The Expectations Gap

The Expectations Gap


Transatlantic relations, to put it mildly, have been strained under the Bush Administration and although the White House has been very conciliatory towards the European allies over the last couple years, there is no escaping the fact that most Europeans will be very grateful to see the exit of the Bush team come January 2009. Regardless of whether John McCain or Barack Obama wins the election in November, change is in the air. The problem is that although the Europeans are eagerly anticipating change in Washington, they have yet to look inwards at the changes required within Europe to move the transatlantic relationship forward.


The next administration is going to place a renewed emphasis on multilateralism and speeches by both candidates illustrate that NATO will play a central role in this return to basics. There is a significant danger that Europeans will be disappointed, given the exceedingly high expectations they have of the next US presidency and an anticipated return to normalcy. This problem will be exacerbated with an Obama win, as most Europeans view him extremely favourably, and in a bit of self-delusion expect that Obama will be a European president, rather than an American one. High expectations, however, cut both ways.


The next American president will most likely redouble US efforts in Afghanistan and as part of this ramping up of US effort; Washington is going to expect European allies to significantly moderate their policies on Afghanistan. Washington will want to see a lifting of national caveats on troop deployments (including the absurd non-caveats the German government denies are in place), an increase in military spending to improve capability and the addition of more European troops into the theatre, especially in difficult areas of Southern Afghanistan. With America putting the Afghan mission front and centre, and renewing their commitment to multilateralism it will be very difficult for Europe to back down from Washington’s request without serious implications for the future of NATO and US-European relations. There are already some within Washington that want a US surge in Southern Afghanistan that would effect quicker strategic change. Such thinking overlooks the fact that while more troops would be helpful, there still remains a lack in civilian capability to cement the benefits of a surge. The bigger problem is, however, that such a move would strain relations and put NATO on the back-burner. Not a good way to start off with a new US Administration.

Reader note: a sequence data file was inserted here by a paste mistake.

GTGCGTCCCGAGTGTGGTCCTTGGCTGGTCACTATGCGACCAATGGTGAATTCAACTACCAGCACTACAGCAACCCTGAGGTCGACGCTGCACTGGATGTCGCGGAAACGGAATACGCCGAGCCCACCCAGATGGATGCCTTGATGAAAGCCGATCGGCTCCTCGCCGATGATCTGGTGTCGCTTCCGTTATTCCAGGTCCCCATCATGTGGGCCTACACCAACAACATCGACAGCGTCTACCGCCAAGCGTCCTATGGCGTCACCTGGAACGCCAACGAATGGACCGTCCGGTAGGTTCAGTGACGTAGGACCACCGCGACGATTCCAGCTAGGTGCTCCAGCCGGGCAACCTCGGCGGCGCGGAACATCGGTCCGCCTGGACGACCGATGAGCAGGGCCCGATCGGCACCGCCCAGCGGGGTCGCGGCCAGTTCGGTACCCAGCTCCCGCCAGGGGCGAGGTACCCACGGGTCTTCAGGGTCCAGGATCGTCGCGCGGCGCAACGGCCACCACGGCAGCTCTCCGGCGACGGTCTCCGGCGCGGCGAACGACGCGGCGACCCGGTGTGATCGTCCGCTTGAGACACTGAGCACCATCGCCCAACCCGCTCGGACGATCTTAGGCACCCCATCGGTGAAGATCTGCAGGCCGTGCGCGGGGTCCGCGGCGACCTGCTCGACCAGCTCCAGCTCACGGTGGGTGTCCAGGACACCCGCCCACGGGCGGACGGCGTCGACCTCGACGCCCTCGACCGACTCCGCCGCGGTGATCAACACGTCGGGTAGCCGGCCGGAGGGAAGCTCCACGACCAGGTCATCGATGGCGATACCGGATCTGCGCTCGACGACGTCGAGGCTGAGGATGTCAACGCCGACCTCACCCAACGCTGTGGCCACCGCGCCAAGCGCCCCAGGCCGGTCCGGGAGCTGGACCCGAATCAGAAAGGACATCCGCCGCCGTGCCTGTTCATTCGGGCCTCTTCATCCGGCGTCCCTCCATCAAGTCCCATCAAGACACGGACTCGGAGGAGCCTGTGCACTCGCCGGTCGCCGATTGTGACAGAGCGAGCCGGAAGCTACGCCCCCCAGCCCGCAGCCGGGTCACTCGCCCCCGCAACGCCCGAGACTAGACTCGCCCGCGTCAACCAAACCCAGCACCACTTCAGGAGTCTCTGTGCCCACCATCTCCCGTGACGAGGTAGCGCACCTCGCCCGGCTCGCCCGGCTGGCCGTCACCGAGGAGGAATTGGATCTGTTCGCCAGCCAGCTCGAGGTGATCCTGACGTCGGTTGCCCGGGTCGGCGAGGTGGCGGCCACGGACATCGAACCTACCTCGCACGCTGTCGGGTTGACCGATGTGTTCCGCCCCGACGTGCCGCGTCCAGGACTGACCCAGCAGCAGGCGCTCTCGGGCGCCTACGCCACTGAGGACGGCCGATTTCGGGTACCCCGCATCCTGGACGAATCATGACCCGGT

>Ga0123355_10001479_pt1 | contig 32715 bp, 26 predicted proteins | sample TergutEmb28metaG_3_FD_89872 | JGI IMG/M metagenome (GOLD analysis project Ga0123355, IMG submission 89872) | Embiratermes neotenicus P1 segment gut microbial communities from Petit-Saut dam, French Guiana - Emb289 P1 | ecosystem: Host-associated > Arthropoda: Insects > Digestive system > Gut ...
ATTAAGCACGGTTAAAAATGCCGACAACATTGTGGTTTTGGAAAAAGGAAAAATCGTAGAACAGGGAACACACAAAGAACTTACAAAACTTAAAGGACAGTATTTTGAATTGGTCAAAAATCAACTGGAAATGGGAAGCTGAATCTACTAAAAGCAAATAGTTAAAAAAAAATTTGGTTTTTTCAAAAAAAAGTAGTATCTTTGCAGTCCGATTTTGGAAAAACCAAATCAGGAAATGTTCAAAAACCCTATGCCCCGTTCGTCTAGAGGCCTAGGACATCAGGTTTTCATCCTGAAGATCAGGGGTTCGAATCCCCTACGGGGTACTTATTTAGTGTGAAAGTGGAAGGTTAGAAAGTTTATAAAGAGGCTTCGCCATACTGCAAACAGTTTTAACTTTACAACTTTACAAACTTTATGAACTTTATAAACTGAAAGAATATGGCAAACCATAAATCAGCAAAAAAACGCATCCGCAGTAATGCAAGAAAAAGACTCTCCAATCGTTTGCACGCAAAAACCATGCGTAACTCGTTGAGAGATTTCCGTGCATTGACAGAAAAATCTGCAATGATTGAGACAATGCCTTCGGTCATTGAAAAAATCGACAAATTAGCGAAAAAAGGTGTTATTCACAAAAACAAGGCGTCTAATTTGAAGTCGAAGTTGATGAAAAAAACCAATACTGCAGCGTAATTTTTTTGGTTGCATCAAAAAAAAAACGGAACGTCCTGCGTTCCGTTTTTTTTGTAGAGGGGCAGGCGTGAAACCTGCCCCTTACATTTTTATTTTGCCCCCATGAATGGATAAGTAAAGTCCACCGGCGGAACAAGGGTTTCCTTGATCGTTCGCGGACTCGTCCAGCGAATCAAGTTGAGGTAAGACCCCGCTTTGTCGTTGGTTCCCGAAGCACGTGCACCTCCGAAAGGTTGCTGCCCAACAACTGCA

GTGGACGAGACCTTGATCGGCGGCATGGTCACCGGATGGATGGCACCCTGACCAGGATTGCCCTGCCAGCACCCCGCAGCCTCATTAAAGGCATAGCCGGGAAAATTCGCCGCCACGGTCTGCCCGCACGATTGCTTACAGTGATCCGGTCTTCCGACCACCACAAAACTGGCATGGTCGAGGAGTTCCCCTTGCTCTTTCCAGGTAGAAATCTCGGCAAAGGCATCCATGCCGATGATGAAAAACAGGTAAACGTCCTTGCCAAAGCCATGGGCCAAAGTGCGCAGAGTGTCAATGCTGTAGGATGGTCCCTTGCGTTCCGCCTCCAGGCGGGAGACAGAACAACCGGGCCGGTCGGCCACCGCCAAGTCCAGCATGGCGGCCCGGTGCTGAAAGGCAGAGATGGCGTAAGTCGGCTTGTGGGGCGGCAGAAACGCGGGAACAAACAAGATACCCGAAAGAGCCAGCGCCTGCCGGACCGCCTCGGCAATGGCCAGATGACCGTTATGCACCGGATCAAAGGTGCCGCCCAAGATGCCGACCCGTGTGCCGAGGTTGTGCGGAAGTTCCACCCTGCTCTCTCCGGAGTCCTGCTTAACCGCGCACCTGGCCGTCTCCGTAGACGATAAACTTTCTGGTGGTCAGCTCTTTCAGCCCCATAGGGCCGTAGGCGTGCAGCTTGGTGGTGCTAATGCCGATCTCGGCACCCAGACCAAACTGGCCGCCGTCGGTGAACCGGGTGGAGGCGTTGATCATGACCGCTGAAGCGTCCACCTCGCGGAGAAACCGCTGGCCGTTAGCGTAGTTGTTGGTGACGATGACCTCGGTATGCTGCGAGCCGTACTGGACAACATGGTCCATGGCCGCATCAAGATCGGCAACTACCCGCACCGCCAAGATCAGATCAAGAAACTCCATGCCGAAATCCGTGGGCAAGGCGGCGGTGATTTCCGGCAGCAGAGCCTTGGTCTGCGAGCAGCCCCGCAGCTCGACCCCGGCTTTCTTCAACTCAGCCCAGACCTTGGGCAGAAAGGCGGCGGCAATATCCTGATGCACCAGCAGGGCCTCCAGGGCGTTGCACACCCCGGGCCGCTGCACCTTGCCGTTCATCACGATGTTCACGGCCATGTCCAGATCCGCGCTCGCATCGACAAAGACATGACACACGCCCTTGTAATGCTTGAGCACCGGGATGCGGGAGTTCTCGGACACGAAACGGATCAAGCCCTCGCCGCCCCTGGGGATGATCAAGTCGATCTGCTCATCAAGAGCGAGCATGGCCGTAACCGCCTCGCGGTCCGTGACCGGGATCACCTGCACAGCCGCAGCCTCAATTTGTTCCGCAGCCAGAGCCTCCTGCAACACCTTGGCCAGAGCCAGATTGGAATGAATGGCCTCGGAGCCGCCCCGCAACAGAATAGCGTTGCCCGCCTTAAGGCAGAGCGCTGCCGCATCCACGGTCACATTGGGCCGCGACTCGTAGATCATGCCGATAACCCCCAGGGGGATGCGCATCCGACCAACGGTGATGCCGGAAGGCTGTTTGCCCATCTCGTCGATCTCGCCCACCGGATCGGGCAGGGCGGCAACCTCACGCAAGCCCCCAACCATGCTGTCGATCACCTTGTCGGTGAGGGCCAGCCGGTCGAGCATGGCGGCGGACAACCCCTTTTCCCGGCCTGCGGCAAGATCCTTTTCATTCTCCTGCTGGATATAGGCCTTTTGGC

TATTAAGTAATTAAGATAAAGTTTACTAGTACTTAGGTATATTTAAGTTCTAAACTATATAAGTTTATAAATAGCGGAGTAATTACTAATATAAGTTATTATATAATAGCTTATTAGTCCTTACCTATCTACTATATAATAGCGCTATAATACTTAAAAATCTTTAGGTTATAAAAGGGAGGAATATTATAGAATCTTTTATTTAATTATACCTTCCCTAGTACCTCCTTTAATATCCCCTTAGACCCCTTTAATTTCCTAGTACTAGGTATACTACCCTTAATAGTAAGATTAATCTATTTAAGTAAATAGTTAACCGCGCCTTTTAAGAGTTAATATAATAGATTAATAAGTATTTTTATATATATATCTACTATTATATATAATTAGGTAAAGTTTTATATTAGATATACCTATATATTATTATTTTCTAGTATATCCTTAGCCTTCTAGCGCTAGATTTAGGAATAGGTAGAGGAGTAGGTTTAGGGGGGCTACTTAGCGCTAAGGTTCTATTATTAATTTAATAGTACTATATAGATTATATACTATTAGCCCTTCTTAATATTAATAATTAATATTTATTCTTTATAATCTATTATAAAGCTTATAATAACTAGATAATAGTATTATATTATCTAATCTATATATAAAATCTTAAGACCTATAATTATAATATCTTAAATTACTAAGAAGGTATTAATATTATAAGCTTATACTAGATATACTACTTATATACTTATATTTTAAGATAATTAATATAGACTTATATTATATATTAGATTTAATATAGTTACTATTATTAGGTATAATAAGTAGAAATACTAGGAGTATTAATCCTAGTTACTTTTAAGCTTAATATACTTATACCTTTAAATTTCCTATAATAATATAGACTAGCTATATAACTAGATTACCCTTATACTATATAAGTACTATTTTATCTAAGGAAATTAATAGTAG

The US is a global power with global interests. Washington rightly believes that Europe should also look at strategic challenges with global perspective and that a region of 450 million people, with productive economies and a high concentration of wealth should contribute significantly to maintaining international peace and security. Sometimes this will require the use of military force and the need to take political risks. If European leaders are not willing to accept this; transatlantic relations are bound to remain on a downward slide, even if the rhetoric is nicer with a new team in the White House.  


Dr Michael Williams

Head, Transatlantic Programme


These views are the author's own and do not represent the corporate views of RUSI.


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